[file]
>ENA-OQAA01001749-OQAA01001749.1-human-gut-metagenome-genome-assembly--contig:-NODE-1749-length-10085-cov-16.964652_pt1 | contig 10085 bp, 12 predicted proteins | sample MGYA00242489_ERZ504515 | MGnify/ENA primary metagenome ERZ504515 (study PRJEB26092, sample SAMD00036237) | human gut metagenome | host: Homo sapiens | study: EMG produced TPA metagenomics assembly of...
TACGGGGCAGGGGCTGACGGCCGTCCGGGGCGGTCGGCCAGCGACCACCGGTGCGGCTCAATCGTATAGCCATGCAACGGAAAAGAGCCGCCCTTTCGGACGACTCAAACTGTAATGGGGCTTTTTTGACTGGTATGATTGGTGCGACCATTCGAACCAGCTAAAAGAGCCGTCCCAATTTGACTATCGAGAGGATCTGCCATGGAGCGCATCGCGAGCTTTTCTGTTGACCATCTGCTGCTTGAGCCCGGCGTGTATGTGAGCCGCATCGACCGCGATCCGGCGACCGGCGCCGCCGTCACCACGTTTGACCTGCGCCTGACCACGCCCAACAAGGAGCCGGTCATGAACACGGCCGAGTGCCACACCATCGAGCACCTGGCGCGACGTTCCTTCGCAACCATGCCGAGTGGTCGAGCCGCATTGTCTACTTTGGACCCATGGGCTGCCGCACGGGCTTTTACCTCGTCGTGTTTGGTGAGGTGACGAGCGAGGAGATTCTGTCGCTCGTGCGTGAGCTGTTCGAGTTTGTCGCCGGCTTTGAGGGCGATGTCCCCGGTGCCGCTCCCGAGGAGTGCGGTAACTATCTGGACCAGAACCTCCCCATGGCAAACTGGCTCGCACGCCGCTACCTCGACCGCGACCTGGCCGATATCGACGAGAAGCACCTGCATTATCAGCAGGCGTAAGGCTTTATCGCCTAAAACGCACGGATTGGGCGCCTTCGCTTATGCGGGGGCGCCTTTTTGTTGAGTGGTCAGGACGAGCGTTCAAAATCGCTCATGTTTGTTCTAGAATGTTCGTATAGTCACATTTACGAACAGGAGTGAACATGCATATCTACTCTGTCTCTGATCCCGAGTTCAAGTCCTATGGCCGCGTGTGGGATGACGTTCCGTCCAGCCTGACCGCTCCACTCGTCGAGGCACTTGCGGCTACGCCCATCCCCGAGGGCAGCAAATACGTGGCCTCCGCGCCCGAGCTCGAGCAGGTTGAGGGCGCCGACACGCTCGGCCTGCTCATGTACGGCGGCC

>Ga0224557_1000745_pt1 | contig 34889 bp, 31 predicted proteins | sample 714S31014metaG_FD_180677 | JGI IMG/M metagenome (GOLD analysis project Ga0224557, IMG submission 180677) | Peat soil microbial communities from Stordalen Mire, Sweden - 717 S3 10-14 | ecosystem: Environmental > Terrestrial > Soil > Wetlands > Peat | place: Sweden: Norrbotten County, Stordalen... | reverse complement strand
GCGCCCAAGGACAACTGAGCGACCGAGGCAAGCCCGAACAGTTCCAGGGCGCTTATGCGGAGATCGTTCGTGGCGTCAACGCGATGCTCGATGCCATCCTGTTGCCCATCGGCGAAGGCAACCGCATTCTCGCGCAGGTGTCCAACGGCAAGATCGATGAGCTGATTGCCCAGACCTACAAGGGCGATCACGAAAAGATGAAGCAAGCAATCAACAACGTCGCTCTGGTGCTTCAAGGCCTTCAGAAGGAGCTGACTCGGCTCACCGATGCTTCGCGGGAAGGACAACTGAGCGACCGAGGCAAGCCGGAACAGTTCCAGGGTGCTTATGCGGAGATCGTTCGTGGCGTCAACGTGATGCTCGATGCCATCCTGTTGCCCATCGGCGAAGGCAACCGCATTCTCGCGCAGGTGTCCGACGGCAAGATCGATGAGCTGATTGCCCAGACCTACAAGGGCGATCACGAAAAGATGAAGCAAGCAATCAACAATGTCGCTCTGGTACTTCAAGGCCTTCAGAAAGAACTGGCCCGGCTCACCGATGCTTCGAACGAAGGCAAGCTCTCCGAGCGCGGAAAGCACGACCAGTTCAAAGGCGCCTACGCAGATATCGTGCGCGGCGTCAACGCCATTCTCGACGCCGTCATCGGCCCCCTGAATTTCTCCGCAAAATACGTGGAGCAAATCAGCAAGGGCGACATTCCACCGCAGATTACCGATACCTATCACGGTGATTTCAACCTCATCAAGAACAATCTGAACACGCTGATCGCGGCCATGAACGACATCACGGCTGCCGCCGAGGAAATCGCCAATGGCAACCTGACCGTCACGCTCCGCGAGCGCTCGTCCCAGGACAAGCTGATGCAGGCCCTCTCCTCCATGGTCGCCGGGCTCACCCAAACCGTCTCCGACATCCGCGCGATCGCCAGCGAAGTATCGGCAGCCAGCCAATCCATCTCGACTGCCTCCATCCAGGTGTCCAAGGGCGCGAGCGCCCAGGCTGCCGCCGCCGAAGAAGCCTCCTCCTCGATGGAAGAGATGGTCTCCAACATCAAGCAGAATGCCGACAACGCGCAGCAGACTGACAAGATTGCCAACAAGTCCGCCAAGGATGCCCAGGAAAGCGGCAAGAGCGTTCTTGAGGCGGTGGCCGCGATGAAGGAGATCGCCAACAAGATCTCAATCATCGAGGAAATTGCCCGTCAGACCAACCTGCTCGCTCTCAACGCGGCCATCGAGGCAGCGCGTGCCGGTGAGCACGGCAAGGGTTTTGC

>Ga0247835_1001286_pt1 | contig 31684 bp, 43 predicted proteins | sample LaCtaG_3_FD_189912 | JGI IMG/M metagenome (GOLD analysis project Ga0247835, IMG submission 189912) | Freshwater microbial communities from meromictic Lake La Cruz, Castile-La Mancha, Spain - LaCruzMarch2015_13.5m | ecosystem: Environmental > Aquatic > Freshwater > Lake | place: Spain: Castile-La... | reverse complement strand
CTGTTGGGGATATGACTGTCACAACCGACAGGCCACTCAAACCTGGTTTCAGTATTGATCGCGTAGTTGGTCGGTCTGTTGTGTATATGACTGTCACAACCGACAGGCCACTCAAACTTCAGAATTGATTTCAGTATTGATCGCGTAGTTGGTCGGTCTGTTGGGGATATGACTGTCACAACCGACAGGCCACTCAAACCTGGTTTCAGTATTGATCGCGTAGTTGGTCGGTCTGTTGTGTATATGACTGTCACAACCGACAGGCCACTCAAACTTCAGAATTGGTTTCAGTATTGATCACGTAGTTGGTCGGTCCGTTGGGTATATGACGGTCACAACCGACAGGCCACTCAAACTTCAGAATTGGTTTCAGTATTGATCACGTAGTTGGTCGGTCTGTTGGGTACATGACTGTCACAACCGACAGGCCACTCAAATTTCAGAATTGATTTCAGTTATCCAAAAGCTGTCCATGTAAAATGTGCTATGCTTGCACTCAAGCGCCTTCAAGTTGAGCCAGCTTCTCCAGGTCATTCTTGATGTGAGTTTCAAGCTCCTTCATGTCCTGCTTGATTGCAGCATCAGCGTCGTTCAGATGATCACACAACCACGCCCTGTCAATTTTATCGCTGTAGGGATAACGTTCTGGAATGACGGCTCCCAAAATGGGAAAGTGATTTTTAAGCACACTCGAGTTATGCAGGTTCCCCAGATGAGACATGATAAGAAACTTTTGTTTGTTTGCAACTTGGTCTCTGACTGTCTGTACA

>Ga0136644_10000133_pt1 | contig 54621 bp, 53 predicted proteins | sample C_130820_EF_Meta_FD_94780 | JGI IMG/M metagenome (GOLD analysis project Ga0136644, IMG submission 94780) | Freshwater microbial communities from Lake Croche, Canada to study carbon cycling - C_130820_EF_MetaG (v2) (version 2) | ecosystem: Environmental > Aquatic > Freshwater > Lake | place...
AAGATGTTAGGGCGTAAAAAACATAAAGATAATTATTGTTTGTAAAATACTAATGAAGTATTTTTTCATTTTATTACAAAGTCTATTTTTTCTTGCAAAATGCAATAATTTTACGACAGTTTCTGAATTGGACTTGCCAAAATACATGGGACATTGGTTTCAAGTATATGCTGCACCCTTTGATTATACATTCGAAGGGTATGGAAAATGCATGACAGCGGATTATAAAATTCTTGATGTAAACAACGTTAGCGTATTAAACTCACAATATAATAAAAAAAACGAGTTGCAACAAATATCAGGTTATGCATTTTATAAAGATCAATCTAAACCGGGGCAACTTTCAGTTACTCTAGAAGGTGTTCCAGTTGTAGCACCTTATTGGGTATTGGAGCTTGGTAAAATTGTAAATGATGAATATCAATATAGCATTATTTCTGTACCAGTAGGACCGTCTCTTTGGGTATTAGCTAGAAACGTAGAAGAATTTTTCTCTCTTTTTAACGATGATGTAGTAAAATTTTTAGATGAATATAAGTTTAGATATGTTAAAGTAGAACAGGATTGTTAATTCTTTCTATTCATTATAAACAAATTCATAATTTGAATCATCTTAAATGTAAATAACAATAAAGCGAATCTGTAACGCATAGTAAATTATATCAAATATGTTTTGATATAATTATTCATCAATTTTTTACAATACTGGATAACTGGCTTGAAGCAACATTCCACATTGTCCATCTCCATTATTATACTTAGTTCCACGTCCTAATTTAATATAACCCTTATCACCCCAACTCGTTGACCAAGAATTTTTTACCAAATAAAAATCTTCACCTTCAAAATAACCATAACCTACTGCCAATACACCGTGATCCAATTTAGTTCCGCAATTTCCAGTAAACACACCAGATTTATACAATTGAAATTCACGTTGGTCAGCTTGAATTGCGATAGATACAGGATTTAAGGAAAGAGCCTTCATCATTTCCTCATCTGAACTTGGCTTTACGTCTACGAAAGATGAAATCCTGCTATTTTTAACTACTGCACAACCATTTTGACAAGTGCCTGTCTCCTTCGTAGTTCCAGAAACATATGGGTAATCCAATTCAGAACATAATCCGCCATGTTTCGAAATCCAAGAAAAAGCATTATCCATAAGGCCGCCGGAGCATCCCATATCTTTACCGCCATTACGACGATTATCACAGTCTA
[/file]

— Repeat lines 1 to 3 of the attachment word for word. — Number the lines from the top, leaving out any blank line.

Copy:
>ENA-OQAA01001749-OQAA01001749.1-human-gut-metagenome-genome-assembly--contig:-NODE-1749-length-10085-cov-16.964652_pt1 | contig 10085 bp, 12 predicted proteins | sample MGYA00242489_ERZ504515 | MGnify/ENA primary metagenome ERZ504515 (study PRJEB26092, sample SAMD00036237) | human gut metagenome | host: Homo sapiens | study: EMG produced TPA metagenomics assembly of...
TACGGGGCAGGGGCTGACGGCCGTCCGGGGCGGTCGGCCAGCGACCACCGGTGCGGCTCAATCGTATAGCCATGCAACGGAAAAGAGCCGCCCTTTCGGACGACTCAAACTGTAATGGGGCTTTTTTGACTGGTATGATTGGTGCGACCATTCGAACCAGCTAAAAGAGCCGTCCCAATTTGACTATCGAGAGGATCTGCCATGGAGCGCATCGCGAGCTTTTCTGTTGACCATCTGCTGCTTGAGCCCGGCGTGTATGTGAGCCGCATCGACCGCGATCCGGCGACCGGCGCCGCCGTCACCACGTTTGACCTGCGCCTGACCACGCCCAACAAGGAGCCGGTCATGAACACGGCCGAGTGCCACACCATCGAGCACCTGGCGCGACGTTCCTTCGCAACCATGCCGAGTGGTCGAGCCGCATTGTCTACTTTGGACCCATGGGCTGCCGCACGGGCTTTTACCTCGTCGTGTTTGGTGAGGTGACGAGCGAGGAGATTCTGTCGCTCGTGCGTGAGCTGTTCGAGTTTGTCGCCGGCTTTGAGGGCGATGTCCCCGGTGCCGCTCCCGAGGAGTGCGGTAACTATCTGGACCAGAACCTCCCCATGGCAAACTGGCTCGCACGCCGCTACCTCGACCGCGACCTGGCCGATATCGACGAGAAGCACCTGCATTATCAGCAGGCGTAAGGCTTTATCGCCTAAAACGCACGGATTGGGCGCCTTCGCTTATGCGGGGGCGCCTTTTTGTTGAGTGGTCAGGACGAGCGTTCAAAATCGCTCATGTTTGTTCTAGAATGTTCGTATAGTCACATTTACGAACAGGAGTGAACATGCATATCTACTCTGTCTCTGATCCCGAGTTCAAGTCCTATGGCCGCGTGTGGGATGACGTTCCGTCCAGCCTGACCGCTCCACTCGTCGAGGCACTTGCGGCTACGCCCATCCCCGAGGGCAGCAAATACGTGGCCTCCGCGCCCGAGCTCGAGCAGGTTGAGGGCGCCGACACGCTCGGCCTGCTCATGTACGGCGGCC

>Ga0224557_1000745_pt1 | contig 34889 bp, 31 predicted proteins | sample 714S31014metaG_FD_180677 | JGI IMG/M metagenome (GOLD analysis project Ga0224557, IMG submission 180677) | Peat soil microbial communities from Stordalen Mire, Sweden - 717 S3 10-14 | ecosystem: Environmental > Terrestrial > Soil > Wetlands > Peat | place: Sweden: Norrbotten County, Stordalen... | reverse complement strand